Coro, Venezuela 
"The History of the Jews in Venezuela dates to the middle of the 17th century, when records suggest that groups of marranos (Spanish and Portuguese descendants of baptized Jews suspected of secret adherence to Judaism) lived in TucacasCaracas and Maracaibo."  Marranos would have originally been Sephardim Jews.  

Jews came to a country that "is predominantly Roman Catholic and speak Spanish. The majority of Venezuelans are the result of a mixture of EuropeansAfricans and Amerindians. 51.6% of the population are Mestizos of mixed European, African and Amerindian ancestry and 43.6% of Venezuelans consider themselves White of European ancestry and/or Middle Eastern. Another 3.6% is Black African, while 2% is of full Amerindian ancestry and around 1.2% other races "

Venezuela was one South American country that received Jews back in 1850.  They were West Indian Sephardim.  Like with all places with a Christian population, there were anti-Semitic outbreaks of resentment in this country which is situated on the northern part of the continent on the Caribbean Sea.  Such anti-Semitic outbreaks occurred in Coro in 1855 and again in 1902.  "Coro is the capital of Falcón State and the oldest city in the west of Venezuela. It was founded on July 26, 1527 by Juan de Ampíes as Santa Ana de Coro.  As Neu-Augsburg, it was the first German colony in the Americas under the Welsers.  The temperature in Coro for the whole year continues to range in the high 90s and low 100s.  "The Jewish Cemetery of Coro is the oldest Jewish cemetery in continuous use in the Americas Its origin can be located in the 19th century, when Sephardic Jews from the Dutch colony of Curaçao began to migrate to the Venezuelan city of Santa Ana de Coro in 1824."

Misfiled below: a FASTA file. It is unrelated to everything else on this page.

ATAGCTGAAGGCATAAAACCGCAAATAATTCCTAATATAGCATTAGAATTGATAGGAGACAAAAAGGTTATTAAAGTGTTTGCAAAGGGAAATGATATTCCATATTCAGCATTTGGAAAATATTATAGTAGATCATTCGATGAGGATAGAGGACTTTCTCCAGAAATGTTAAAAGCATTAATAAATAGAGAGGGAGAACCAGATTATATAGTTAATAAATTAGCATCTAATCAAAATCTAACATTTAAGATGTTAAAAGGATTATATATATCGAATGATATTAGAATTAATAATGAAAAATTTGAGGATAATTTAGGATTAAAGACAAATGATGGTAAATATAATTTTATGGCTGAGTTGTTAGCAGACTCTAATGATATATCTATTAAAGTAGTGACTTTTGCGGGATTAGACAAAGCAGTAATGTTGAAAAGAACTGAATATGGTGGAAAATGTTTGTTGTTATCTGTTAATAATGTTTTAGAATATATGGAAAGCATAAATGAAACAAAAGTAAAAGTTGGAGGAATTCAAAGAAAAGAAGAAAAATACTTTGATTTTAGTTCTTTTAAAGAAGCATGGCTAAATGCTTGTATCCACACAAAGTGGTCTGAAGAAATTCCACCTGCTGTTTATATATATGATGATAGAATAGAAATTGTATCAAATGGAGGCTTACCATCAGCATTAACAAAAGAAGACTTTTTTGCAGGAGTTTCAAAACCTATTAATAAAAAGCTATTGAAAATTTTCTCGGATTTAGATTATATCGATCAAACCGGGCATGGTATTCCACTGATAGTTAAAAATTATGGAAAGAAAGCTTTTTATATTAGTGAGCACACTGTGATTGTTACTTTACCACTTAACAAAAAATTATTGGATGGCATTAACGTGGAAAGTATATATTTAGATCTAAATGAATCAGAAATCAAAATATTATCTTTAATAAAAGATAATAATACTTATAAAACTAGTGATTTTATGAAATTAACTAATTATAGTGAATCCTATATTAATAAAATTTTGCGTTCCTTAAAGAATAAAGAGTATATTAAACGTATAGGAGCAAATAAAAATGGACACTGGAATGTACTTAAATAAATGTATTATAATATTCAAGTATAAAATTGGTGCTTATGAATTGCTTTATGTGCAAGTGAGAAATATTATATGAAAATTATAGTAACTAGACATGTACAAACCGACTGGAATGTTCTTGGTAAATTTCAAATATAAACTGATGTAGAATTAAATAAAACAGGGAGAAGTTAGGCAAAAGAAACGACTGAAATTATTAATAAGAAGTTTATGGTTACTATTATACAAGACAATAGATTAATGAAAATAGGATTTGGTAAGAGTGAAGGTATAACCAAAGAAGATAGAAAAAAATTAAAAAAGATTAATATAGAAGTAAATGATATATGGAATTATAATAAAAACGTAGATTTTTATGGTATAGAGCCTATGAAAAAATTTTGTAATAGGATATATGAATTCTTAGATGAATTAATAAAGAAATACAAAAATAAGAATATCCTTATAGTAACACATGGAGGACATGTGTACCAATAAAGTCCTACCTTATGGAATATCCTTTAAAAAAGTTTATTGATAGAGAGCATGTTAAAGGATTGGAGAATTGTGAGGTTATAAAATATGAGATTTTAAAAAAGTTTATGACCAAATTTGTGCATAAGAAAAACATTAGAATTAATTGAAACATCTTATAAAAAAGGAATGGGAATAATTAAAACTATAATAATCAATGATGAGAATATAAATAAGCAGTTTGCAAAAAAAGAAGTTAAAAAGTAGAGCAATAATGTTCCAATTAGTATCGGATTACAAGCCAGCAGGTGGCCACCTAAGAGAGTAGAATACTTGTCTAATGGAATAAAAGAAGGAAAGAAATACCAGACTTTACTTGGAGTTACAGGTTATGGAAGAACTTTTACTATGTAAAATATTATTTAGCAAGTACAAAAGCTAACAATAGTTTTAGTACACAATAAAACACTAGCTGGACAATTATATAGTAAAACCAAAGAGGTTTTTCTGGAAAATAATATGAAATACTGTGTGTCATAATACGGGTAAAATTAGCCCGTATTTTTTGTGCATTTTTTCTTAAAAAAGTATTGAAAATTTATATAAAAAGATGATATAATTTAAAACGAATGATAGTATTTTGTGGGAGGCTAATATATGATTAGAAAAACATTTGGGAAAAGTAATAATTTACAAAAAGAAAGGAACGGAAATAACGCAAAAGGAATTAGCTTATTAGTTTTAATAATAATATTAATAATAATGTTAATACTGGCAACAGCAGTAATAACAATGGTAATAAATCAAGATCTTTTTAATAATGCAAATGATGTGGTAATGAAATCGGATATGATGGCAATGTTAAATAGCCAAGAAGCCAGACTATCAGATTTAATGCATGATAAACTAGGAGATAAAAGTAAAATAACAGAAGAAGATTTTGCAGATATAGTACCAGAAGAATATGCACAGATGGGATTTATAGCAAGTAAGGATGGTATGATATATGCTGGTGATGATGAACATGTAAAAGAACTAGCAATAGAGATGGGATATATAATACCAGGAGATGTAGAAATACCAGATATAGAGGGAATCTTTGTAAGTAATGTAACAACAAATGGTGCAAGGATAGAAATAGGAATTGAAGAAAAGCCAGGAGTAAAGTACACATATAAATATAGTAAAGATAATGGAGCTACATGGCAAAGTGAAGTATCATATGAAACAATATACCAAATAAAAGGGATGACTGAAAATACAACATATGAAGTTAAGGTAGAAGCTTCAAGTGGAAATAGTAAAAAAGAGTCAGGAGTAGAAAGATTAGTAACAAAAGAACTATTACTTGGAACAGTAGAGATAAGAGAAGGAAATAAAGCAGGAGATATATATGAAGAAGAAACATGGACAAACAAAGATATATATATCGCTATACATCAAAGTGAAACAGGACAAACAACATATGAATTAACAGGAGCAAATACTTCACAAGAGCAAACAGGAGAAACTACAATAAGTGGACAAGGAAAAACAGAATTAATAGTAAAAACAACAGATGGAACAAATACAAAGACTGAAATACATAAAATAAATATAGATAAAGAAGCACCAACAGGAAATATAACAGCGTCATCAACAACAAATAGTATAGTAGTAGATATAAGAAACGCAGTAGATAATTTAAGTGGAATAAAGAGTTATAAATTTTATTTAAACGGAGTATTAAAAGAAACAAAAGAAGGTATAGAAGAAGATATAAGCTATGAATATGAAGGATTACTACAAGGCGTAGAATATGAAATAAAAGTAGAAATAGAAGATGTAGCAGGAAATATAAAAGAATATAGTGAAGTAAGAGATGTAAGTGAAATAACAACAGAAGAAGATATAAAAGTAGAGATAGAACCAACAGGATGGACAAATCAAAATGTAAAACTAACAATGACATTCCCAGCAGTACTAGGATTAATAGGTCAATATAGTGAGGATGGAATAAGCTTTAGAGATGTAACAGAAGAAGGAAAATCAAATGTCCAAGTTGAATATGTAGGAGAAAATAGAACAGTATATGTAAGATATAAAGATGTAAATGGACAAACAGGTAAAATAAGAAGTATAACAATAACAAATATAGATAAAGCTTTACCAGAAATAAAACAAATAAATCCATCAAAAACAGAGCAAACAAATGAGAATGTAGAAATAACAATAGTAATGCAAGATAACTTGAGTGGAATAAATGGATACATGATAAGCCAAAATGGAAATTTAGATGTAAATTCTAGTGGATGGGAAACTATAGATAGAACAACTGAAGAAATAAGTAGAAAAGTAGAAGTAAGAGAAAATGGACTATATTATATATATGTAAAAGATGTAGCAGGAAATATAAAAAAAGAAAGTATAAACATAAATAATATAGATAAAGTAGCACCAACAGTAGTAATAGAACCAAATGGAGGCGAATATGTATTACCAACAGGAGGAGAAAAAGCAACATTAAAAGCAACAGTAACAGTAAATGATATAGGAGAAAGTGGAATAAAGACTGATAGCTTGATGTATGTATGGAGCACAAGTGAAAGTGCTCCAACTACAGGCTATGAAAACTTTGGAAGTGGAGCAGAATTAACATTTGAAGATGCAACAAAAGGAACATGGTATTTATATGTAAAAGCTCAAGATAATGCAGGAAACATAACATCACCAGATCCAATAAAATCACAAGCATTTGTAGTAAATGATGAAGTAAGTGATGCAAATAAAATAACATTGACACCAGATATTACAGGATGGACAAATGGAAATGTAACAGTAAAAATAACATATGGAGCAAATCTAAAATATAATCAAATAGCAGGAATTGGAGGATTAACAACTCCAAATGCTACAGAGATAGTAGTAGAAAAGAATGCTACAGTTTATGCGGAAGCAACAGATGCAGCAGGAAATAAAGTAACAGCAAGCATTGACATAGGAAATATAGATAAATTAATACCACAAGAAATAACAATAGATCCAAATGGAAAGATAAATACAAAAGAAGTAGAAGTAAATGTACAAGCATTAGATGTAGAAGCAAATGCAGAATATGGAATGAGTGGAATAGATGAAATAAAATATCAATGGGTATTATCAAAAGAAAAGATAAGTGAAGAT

In the 20th century, eastern Europeans and German Jews (Ashkenazim Jews)  entered the country until barred after World War II  " In 1907, the Israelite Beneficial Society, which became the Israelite Association of Venezuela in 1919, was created as an organization to bring the Jews who were scattered throughout the country together.  Jewish prayer and holiday services took place in small houses in Caracas and towns like Los Teques and La Guaira. By 1917, the number of Jewish citizens rose to 475, and to 882 in 1926." 

.Jews could enter after World War I from 1918 to 1933.   However,  from 1933 to 1945, only 84,000 Jewish refugees were able to come into South America and this was less than half of the number that had come in 15 years before 1933.  Some even managed to enter through illegal channels.
Tiferet Israel Synagogue, Caracas, attacked in 2009
The reason they found such difficulties in entering was of anti-Semitism.  Then, the population feared the economic competition of too many people looking for jobs.  Those that were allowed to come in had to find work in agriculture, but after a while most found there way to cities where they could use some of the business skills.  The populations were made up of a lot of Germans, and they went along with the Nazi's lack of morality.
However, many Jews remained and in Venezuela, they played a leading role in developing the country's trade and in modernizing the capital, Caracas.

By 1990, the Jewish population was about  20,000, and most lived in the capital then.  some 90% of the Jewish youth attended Jewish schools.  "Currently, some 9,000 Jews live in Venezuela, down from about 25,000 in the 1990s. " 

Recently, anti Semitic graffito appeared near a Caracas Metro station: "Be patriotic, kill a Jew." Elsewhere in the city, another reads: "Jewish pigs, another 6 million." this is going on in Venezuela most likely because " Venezuelan President,  Nicolás Maduro,  organized a rally labeled the "March Against Israeli Genocide." There, the Venezuelan president called upon "the Jews that live in our lands" to "stop the massacre, and the murder of those innocent boys and girls."  

He was referring to the Palestinians, which shows he doesn't understand that it's been the Palestinians from Gaza who have been shelling Israel with rockets, mortars and missiles.  These past few weeks the Palestinians in Jerusalem have been stabbing Jews and ramming crowds with their cars.  Just yesterday they stabbed an Uruguayan Jewish  tourist and police.  The Jews in Venezuela are powerless to stop any killings going on in Israel, and this President should knew that.  What he's doing is just instigating more attacks on Jews, both in Israel and in Venezuela.  

The New Standard Jewish Encyclopedia: Venezuela